Though George Floyd’s name has become ubiquitous in recent times, it is shocking that Sheku Bayoh’s name is probably less widely known here in Scotland, despite the fact that he was killed at the hands of police in the middle of a street in Kirkcaldy. This play is both a tribute to him and a rallying cry for long-overdue societal change.

Three performers (Saskia Ashdown, Patricia Panther, and Courtney Stoddart) narrate Lament for Sheku Bayoh seamlessly shifting between spoken word, reported speech, hypothetical roleplay, heart-breaking storytelling, and political rhetoric. They serve as vessels for various accounts of Bayoh’s death: witness statements, police officer testimony, and TV news reports, which all build together to present a brutal and disturbing story of how he died, the aftermath, and the national culture these circumstances stemmed from. What is particularly chilling is how many of the words spoken are simply verbatim quotations from those involved and media coverage at the time. Much of the speech is even poetic – rhythmical, impassioned, frustrated, pleading, and evocative.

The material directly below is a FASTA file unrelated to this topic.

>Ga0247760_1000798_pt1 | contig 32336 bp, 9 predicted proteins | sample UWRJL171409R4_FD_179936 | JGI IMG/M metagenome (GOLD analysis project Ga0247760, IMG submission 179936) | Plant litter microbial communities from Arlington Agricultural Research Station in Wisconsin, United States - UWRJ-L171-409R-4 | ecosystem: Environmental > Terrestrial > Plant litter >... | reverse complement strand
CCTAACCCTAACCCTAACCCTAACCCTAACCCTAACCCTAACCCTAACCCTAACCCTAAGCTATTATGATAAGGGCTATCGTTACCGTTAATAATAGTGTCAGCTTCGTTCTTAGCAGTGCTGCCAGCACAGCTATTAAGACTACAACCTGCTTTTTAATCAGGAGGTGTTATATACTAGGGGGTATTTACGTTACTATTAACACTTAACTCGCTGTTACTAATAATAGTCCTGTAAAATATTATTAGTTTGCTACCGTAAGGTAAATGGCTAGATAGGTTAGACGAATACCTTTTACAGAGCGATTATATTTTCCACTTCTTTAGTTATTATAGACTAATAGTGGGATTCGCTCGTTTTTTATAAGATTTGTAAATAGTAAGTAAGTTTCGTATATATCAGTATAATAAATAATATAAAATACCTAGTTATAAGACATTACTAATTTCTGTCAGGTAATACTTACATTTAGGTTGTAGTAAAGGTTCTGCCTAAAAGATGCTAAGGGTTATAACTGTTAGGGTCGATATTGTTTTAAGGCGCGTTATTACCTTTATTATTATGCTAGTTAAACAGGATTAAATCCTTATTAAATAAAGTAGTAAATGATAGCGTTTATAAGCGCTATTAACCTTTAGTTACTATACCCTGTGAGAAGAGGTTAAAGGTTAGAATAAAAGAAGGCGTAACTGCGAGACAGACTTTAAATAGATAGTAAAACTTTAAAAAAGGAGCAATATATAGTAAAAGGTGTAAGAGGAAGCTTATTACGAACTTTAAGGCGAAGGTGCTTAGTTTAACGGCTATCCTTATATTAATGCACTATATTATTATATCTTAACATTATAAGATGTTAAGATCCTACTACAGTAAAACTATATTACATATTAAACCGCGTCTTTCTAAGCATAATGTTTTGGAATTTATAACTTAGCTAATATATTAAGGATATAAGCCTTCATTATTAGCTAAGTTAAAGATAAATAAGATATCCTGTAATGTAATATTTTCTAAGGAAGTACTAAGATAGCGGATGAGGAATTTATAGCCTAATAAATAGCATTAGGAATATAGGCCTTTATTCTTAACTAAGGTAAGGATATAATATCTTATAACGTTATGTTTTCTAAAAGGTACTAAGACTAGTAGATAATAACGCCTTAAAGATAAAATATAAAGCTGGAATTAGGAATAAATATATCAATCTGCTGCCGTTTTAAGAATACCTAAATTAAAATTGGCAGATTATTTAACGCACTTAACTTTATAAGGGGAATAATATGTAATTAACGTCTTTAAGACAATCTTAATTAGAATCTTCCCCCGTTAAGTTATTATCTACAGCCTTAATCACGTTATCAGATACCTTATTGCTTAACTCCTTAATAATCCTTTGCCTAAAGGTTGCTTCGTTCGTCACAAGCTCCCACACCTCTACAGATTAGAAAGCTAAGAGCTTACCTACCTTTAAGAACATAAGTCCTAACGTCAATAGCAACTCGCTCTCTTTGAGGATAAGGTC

The actors morph easily from one segment to the next, accompanied by atmospheric lighting, huge projected visuals, and Beldina Odenyo’s musical performance. The mood is intense throughout and the changing scenes keep up at a taut pace, guiding us from police station to Kirkcaldy street to a BBC news report to Bayoh’s funeral.

Important questions are asked here. Whose responsibility is it to stop racism? What can art do about it? And where do our sympathies lie when the police are accused of racism? Why is it easier to believe that someone like Bayoh was surely doing something wrong than it is to believe that a police officer could be racist? The play attempts to answer these societal questions while paying tribute to Bayoh the individual. It culminates in an incredibly moving tribute, allowing us to mourn, reflect, and change.